The CHAIRMAN proposed that Mr. Barnes should go to Beirut at once, interview Mr. Griffis regarding the release of Mr. Tellec, and, if the conversations were successful, return in two days with Mr. Tellec in order that the latter might be interviewed by the Commission.
Telegram from the Director-General, Refugee Organization.
The CHAIRMAN reported that he had had a conversation with Mr. Fisher of the Joint Distribution Committee, during which the latter had communicated to him the text of resolution No, 6, adopted by the Executive Committee of, the International Refugee Organization on 28 January. The resolution provided
“a) that before assisting the movement or making payment for the transportation costs of persons emigrating to Palestine and adjacent countries whose journeys originate after 31 January 1949, the Director-General should consult the Conciliation Commission with respect to such transportation and that payment for same shall be conditional on verification of eligibility and on priority being given to refugees and displaced persons who are present in IRO camps or who have been for some months in transit in various countries…” etc.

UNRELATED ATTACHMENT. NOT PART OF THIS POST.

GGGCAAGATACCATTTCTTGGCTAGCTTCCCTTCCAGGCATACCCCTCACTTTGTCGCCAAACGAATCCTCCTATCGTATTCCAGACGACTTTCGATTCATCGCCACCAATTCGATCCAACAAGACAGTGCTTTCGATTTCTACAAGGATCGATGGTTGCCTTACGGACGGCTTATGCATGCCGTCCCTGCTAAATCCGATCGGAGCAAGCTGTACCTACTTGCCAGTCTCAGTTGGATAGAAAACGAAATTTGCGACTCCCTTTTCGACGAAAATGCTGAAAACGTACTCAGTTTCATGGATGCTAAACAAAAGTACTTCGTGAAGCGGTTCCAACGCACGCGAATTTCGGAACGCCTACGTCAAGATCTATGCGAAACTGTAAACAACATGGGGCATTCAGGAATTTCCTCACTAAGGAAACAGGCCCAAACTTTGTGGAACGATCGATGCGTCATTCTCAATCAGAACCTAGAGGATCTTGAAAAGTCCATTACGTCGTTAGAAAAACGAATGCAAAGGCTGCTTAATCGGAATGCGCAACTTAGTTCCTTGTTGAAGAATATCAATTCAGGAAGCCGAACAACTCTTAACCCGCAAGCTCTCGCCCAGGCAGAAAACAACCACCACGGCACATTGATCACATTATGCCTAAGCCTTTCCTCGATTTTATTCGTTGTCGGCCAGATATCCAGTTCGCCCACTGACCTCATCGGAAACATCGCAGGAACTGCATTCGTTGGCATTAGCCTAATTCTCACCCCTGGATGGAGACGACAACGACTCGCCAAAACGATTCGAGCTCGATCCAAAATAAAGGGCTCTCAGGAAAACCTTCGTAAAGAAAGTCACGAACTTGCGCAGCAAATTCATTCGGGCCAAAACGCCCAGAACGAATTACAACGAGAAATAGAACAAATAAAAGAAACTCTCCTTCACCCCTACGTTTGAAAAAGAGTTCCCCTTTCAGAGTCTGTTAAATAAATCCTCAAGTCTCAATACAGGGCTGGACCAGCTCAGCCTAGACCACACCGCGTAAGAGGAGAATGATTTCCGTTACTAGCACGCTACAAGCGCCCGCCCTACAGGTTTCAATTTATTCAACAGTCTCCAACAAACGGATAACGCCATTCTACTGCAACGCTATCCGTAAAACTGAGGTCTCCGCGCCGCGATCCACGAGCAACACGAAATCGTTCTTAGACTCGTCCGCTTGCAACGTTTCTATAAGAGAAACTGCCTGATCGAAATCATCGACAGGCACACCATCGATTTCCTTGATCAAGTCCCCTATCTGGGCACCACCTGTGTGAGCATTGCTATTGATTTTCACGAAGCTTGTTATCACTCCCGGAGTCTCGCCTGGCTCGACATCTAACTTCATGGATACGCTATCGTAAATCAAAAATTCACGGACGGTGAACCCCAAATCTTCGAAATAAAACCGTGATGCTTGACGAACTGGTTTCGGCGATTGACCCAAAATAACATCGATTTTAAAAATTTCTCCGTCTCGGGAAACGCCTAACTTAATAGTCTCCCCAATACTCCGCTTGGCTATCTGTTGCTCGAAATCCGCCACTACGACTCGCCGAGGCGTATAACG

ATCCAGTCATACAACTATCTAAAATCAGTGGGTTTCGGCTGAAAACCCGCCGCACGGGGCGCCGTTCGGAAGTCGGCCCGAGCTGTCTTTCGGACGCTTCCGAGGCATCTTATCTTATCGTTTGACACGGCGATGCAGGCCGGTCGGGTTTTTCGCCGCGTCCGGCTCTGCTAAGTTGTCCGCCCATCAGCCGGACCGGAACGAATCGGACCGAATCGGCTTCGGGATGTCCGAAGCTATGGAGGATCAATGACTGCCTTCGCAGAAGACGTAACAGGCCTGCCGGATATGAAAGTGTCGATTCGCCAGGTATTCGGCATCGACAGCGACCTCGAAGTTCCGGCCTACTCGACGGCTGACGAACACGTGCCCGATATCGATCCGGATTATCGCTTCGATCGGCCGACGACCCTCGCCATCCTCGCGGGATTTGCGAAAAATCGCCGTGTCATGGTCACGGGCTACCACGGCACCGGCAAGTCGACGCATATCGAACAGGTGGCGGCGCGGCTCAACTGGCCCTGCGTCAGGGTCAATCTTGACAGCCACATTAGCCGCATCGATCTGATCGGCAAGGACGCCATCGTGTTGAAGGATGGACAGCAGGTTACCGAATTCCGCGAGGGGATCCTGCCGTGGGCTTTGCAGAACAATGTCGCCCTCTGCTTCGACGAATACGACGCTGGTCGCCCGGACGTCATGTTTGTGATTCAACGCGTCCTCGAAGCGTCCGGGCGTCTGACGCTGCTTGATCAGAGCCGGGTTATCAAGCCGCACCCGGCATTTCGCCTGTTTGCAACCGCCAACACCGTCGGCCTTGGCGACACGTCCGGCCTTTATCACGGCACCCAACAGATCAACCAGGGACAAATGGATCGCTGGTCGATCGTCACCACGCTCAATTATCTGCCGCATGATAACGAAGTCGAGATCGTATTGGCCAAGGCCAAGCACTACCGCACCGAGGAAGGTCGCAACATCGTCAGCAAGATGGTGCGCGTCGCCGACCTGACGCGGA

Mr. Fisher had observed that the resolution would affect 50,000 refugees arriving in Palestine during the current year; he hoped that the Commission would not reply in such a way as to obstruct payment of transportation costs.
The Chairman felt that three courses of action were open to the Commission:
(1) it could decline to take any stand in the matter, considering that the responsibility belonged entirely to the International Refugee Organization;
(2) it could reply that it had no objection to the movement, provided the refugee problem in Palestine would not be further complicated thereby; or (3) it could give its outright approval. The third course he considered dangerous and probably detrimental to the Commission s position of impartiality; he preferred the second.
The Chairman noted the Commission’s agreement to defer a decision until after its meeting with Mr. Tuck the following day.
Letter from the League of Red Cross Societies
The Chairman noted the Commission’s agreement to interview Mr. de Rouge on Friday, 4 March.
Letter from the “Federation Mondiale des Associations pour les Nations Unies”
The Chairman noted the Commission’s agreement to acknowledge Mr. Ennals’ letter.
Letter from Lt. Col. Abdullah Tell; telegram from Mr. John Asfour
The Chairman proposed that the Commission should designate one of its political officers to obtain more precise information on the cases reported. The Commission could then request an opinion from its legal adviser, and communicate its decision to the Military Governor and Mr. Asfour.
The meeting rose, at 6:15 p.m.
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Rapport de Commission au SG; Désignation d’un expert des réfugiés; résolution de l'Org. Int. pour les Réfugiés sur l’immigration en Palestine - 16e séance de CCNUP - Compte rendu Français